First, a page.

Intel Abandons Development of LTE and 5G Technologies to Focus on Chip Manufacturing Strategy
Replaces Randhir Thakur at the helm of Intel Foundry Services with Stuart Pann, who rejoined the company in 2021.
Intel will no longer be associated with the connected PC market through LTE and 5G. The Californian company has decided to focus on its chip manufacturing strategy, known as IDM 2.0.
This withdrawal “does not affect Intel’s WiFi, Bluetooth, Ethernet, Thunderbolt or network and edge businesses”, according to the company itself, which described the decision as “difficult”, in a statement to Mobile World Live.
While it will not continue to work on LTE and 5G wireless wide area networking (WWAN), it promises to work with “partners and customers” to make the transition “seamless”. This involves “supporting ongoing business” by supporting projects so that users can continue to use existing products.
The announcement coincides with the promotion of Stuart Pann, senior vice president, to general manager for Intel Foundry Services (IFS), Intel’s commercial foundry business that allows it to manufacture third-party chips.
Until now director of business transformation and general manager of the Corporate Planning Group, Pann was responsible for establishing the IDM 2.0 Acceleration Office. This has involved moving Intel towards an internal foundry model consistent with that of other foundries.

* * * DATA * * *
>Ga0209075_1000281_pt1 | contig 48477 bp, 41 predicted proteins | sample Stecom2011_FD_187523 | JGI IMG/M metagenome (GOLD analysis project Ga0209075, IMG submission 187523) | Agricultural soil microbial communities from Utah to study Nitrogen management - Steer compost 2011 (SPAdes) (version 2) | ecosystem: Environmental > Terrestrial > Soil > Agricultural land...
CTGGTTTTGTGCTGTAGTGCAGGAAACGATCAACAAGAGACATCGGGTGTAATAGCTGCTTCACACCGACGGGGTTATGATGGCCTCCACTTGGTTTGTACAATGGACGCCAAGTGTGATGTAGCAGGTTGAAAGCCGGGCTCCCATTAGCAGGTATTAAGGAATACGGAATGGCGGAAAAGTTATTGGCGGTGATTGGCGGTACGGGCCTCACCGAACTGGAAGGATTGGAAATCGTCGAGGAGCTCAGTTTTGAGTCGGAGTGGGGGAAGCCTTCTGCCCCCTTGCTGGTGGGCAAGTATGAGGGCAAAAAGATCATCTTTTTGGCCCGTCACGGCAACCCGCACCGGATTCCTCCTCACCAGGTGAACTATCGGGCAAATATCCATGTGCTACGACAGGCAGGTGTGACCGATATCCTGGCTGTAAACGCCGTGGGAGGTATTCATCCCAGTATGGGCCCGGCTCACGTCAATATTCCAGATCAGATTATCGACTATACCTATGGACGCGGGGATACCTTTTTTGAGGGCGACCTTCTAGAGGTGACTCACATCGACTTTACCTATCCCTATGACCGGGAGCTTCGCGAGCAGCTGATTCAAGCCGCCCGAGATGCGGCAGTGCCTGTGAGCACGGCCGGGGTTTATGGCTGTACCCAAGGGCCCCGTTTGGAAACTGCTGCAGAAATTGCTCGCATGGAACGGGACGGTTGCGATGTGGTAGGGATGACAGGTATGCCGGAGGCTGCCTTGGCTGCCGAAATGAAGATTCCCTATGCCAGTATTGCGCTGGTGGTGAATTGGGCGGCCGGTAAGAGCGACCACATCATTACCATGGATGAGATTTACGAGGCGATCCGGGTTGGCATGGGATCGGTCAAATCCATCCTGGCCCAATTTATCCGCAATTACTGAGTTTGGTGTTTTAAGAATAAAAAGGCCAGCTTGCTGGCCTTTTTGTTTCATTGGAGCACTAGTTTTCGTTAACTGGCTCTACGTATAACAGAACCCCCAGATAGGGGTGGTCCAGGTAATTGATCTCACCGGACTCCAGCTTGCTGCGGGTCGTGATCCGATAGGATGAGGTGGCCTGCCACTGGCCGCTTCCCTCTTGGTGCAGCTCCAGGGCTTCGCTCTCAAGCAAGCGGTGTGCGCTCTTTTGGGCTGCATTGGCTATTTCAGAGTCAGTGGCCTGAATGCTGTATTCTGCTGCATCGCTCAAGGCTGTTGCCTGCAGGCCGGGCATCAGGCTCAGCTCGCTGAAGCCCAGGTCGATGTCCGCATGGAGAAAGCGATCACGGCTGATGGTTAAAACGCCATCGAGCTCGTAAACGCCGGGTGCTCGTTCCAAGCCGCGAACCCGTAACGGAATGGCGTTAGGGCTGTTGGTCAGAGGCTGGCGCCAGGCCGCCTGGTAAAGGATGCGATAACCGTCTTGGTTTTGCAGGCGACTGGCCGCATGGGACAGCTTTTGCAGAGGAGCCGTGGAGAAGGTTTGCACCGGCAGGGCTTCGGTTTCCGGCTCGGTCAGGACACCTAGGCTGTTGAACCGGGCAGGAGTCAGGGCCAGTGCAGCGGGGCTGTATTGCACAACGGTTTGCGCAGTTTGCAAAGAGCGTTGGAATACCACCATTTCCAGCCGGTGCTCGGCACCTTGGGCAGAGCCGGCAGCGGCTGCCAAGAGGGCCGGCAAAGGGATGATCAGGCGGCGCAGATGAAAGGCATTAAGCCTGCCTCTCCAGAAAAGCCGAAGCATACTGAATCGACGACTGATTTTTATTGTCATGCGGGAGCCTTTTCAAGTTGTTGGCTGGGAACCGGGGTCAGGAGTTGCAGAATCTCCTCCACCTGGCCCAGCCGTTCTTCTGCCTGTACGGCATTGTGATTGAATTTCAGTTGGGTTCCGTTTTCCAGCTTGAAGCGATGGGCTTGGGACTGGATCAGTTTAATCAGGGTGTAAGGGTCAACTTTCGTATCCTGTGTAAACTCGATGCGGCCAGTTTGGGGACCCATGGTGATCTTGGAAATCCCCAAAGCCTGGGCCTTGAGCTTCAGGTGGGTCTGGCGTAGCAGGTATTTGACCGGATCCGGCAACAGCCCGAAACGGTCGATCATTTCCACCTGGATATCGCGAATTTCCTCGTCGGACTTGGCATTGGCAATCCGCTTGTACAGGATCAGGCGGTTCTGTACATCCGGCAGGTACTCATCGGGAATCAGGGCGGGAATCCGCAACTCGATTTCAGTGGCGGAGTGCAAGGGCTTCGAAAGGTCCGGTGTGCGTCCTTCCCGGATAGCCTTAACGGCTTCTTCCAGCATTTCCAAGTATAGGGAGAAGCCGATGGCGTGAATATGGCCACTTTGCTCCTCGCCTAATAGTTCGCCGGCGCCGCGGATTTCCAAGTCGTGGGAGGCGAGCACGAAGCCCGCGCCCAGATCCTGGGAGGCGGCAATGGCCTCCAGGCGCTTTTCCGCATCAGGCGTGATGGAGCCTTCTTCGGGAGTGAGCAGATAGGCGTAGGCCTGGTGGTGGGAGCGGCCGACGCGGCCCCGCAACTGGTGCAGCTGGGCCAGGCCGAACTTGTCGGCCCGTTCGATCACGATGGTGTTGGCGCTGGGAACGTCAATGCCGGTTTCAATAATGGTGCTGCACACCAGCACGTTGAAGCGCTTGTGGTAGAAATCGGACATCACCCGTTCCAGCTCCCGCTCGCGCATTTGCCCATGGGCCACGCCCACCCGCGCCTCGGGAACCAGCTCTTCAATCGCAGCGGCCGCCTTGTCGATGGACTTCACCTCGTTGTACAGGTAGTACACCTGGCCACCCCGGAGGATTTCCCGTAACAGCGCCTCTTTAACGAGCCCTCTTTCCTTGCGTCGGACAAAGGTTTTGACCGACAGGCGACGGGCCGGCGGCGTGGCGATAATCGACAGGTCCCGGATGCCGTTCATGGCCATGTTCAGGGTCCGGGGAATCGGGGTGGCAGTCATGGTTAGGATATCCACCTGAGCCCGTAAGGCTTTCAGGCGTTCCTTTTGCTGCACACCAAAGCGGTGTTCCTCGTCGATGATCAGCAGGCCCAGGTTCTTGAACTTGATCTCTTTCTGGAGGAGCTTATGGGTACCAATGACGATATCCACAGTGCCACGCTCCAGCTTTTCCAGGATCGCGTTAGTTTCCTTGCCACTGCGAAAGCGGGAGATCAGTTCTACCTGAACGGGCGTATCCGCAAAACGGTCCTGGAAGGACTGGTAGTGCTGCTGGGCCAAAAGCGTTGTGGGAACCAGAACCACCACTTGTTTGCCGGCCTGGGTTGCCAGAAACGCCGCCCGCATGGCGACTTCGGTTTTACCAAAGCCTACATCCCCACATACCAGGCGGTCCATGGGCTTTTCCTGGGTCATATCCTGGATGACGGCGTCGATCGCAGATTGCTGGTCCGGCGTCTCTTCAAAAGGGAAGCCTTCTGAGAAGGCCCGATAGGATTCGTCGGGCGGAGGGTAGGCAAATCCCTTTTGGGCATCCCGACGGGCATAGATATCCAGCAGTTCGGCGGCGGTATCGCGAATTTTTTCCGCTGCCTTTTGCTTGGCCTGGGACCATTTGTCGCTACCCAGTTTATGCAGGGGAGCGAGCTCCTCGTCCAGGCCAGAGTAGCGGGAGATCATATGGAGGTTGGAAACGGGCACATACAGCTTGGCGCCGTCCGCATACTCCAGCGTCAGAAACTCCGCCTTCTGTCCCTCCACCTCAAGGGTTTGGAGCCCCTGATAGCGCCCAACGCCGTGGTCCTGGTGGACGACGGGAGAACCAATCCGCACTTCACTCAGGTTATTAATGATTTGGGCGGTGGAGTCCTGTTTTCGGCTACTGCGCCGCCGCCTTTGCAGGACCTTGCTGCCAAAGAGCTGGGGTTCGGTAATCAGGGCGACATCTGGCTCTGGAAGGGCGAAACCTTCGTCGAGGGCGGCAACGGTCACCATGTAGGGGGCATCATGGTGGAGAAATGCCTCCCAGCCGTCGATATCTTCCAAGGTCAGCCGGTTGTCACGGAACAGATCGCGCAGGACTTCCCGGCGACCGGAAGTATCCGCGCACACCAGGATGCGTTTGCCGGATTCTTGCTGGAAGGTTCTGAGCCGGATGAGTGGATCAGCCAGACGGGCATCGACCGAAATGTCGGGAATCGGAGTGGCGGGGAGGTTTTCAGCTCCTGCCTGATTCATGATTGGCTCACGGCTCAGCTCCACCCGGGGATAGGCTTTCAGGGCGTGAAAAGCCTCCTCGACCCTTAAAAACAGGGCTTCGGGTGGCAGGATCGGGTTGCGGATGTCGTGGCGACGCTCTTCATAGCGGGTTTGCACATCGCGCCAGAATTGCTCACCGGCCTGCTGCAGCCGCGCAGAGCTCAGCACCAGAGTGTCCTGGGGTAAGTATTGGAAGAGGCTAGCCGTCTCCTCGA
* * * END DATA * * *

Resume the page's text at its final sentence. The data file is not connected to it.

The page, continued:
The goal is to eliminate legacy costs thanks to such an internal foundry model, which will also allow for a more transparent financial execution.
As general manager of IFS, Stuart Pann will continue to be involved in these tasks. He replaces Randhir Thakur, who will leave Intel at the end of the month and will report directly to CEO Pat Gelsinger, driving the foundry systems offering.
Beyond traditional wafer fabrication, Intel is looking at packaging, chiplet standards and software, as well as localised capacity in the US and Europe.
Intel Foundry Service, a cornerstone for IDM 2.0
“The industry is responding well to our systems foundry approach and we are seeing strong momentum, including the recent announcement of a major cloud, edge, and data centre solutions provider as a customer for our upcoming Intel 3 process,” comments Gelsinger.
“With deep experience in capital and capacity strategies, supply chain management, and sales and operations planning across internal and external manufacturing, Stuart is an ideal leader to accelerate this momentum and enhance IFS’ long-term growth,” says the CEO.
Stuart Pann started his career at Intel and returned to the company in 2021 after a stint at HP. Prior to that, he was corporate vice president and general manager of Intel’s Business Management Group.
Commenting on his new role, he notes that “Intel Foundry Services is a key pillar of our IDM 2.0 strategy”. He considers it “exciting” to have seen it “grow from an idea to an operating business with a world-class IP portfolio and significant customers in less than two years”.
And he is committed to “championing the interests of our foundry customers and helping them leverage Intel’s leading-edge process technology and a full stack of open systems foundry offerings so they can succeed in a world that demands ever more computing”.